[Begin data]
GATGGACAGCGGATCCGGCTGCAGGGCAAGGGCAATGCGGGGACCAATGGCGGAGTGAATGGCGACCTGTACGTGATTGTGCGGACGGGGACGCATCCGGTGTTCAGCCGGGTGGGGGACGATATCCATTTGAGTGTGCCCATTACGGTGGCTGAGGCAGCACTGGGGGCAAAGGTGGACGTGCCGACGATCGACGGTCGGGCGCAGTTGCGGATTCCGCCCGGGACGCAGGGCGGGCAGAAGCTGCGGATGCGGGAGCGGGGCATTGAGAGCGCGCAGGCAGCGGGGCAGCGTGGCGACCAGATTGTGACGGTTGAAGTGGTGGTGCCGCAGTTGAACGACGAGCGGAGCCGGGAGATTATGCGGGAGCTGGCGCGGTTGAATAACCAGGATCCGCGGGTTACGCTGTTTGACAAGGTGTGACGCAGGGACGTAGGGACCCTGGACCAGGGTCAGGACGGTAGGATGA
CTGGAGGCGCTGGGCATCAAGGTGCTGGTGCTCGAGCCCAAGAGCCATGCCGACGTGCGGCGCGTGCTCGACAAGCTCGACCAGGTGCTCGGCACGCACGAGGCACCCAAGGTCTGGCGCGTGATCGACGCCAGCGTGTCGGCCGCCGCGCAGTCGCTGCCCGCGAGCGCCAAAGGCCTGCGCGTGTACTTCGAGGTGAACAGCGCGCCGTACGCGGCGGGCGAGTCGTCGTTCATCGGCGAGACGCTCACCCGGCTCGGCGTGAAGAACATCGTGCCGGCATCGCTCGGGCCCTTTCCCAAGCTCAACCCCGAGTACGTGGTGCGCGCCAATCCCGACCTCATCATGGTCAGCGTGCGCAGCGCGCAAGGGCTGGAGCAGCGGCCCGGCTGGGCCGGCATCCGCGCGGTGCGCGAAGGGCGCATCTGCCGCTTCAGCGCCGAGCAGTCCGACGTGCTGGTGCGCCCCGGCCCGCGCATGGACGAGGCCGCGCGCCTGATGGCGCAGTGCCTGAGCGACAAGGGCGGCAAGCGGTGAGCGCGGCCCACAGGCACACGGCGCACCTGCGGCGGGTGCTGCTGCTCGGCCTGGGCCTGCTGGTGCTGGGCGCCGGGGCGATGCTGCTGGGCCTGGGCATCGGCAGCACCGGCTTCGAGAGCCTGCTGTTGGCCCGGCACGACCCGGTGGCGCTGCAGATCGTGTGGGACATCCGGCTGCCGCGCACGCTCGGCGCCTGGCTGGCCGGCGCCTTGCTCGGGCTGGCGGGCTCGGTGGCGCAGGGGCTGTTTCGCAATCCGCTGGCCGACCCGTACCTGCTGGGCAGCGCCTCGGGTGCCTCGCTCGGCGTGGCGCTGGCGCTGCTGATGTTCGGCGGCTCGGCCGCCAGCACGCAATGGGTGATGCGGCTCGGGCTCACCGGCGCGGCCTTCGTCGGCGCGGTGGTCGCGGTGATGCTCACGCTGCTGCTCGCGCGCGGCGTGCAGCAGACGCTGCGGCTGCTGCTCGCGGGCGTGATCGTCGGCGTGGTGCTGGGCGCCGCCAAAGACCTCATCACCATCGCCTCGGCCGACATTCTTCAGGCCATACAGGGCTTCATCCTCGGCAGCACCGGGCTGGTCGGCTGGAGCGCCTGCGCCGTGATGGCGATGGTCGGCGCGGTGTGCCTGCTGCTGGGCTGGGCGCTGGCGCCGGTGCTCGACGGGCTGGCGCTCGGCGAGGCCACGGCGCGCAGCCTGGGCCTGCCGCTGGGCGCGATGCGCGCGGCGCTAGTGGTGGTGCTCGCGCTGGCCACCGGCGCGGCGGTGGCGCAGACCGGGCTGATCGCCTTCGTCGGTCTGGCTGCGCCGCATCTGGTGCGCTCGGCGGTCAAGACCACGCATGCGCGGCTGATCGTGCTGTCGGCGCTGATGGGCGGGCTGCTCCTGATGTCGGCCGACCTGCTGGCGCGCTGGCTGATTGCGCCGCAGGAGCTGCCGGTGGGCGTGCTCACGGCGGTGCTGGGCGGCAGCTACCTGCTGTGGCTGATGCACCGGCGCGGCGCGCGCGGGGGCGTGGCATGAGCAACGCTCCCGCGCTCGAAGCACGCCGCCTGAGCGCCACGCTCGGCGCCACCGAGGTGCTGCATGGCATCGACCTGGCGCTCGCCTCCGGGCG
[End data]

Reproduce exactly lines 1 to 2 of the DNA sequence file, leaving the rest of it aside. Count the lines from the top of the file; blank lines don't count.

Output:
GATGGACAGCGGATCCGGCTGCAGGGCAAGGGCAATGCGGGGACCAATGGCGGAGTGAATGGCGACCTGTACGTGATTGTGCGGACGGGGACGCATCCGGTGTTCAGCCGGGTGGGGGACGATATCCATTTGAGTGTGCCCATTACGGTGGCTGAGGCAGCACTGGGGGCAAAGGTGGACGTGCCGACGATCGACGGTCGGGCGCAGTTGCGGATTCCGCCCGGGACGCAGGGCGGGCAGAAGCTGCGGATGCGGGAGCGGGGCATTGAGAGCGCGCAGGCAGCGGGGCAGCGTGGCGACCAGATTGTGACGGTTGAAGTGGTGGTGCCGCAGTTGAACGACGAGCGGAGCCGGGAGATTATGCGGGAGCTGGCGCGGTTGAATAACCAGGATCCGCGGGTTACGCTGTTTGACAAGGTGTGACGCAGGGACGTAGGGACCCTGGACCAGGGTCAGGACGGTAGGATGA
CTGGAGGCGCTGGGCATCAAGGTGCTGGTGCTCGAGCCCAAGAGCCATGCCGACGTGCGGCGCGTGCTCGACAAGCTCGACCAGGTGCTCGGCACGCACGAGGCACCCAAGGTCTGGCGCGTGATCGACGCCAGCGTGTCGGCCGCCGCGCAGTCGCTGCCCGCGAGCGCCAAAGGCCTGCGCGTGTACTTCGAGGTGAACAGCGCGCCGTACGCGGCGGGCGAGTCGTCGTTCATCGGCGAGACGCTCACCCGGCTCGGCGTGAAGAACATCGTGCCGGCATCGCTCGGGCCCTTTCCCAAGCTCAACCCCGAGTACGTGGTGCGCGCCAATCCCGACCTCATCATGGTCAGCGTGCGCAGCGCGCAAGGGCTGGAGCAGCGGCCCGGCTGGGCCGGCATCCGCGCGGTGCGCGAAGGGCGCATCTGCCGCTTCAGCGCCGAGCAGTCCGACGTGCTGGTGCGCCCCGGCCCGCGCATGGACGAGGCCGCGCGCCTGATGGCGCAGTGCCTGAGCGACAAGGGCGGCAAGCGGTGAGCGCGGCCCACAGGCACACGGCGCACCTGCGGCGGGTGCTGCTGCTCGGCCTGGGCCTGCTGGTGCTGGGCGCCGGGGCGATGCTGCTGGGCCTGGGCATCGGCAGCACCGGCTTCGAGAGCCTGCTGTTGGCCCGGCACGACCCGGTGGCGCTGCAGATCGTGTGGGACATCCGGCTGCCGCGCACGCTCGGCGCCTGGCTGGCCGGCGCCTTGCTCGGGCTGGCGGGCTCGGTGGCGCAGGGGCTGTTTCGCAATCCGCTGGCCGACCCGTACCTGCTGGGCAGCGCCTCGGGTGCCTCGCTCGGCGTGGCGCTGGCGCTGCTGATGTTCGGCGGCTCGGCCGCCAGCACGCAATGGGTGATGCGGCTCGGGCTCACCGGCGCGGCCTTCGTCGGCGCGGTGGTCGCGGTGATGCTCACGCTGCTGCTCGCGCGCGGCGTGCAGCAGACGCTGCGGCTGCTGCTCGCGGGCGTGATCGTCGGCGTGGTGCTGGGCGCCGCCAAAGACCTCATCACCATCGCCTCGGCCGACATTCTTCAGGCCATACAGGGCTTCATCCTCGGCAGCACCGGGCTGGTCGGCTGGAGCGCCTGCGCCGTGATGGCGATGGTCGGCGCGGTGTGCCTGCTGCTGGGCTGGGCGCTGGCGCCGGTGCTCGACGGGCTGGCGCTCGGCGAGGCCACGGCGCGCAGCCTGGGCCTGCCGCTGGGCGCGATGCGCGCGGCGCTAGTGGTGGTGCTCGCGCTGGCCACCGGCGCGGCGGTGGCGCAGACCGGGCTGATCGCCTTCGTCGGTCTGGCTGCGCCGCATCTGGTGCGCTCGGCGGTCAAGACCACGCATGCGCGGCTGATCGTGCTGTCGGCGCTGATGGGCGGGCTGCTCCTGATGTCGGCCGACCTGCTGGCGCGCTGGCTGATTGCGCCGCAGGAGCTGCCGGTGGGCGTGCTCACGGCGGTGCTGGGCGGCAGCTACCTGCTGTGGCTGATGCACCGGCGCGGCGCGCGCGGGGGCGTGGCATGAGCAACGCTCCCGCGCTCGAAGCACGCCGCCTGAGCGCCACGCTCGGCGCCACCGAGGTGCTGCATGGCATCGACCTGGCGCTCGCCTCCGGGCG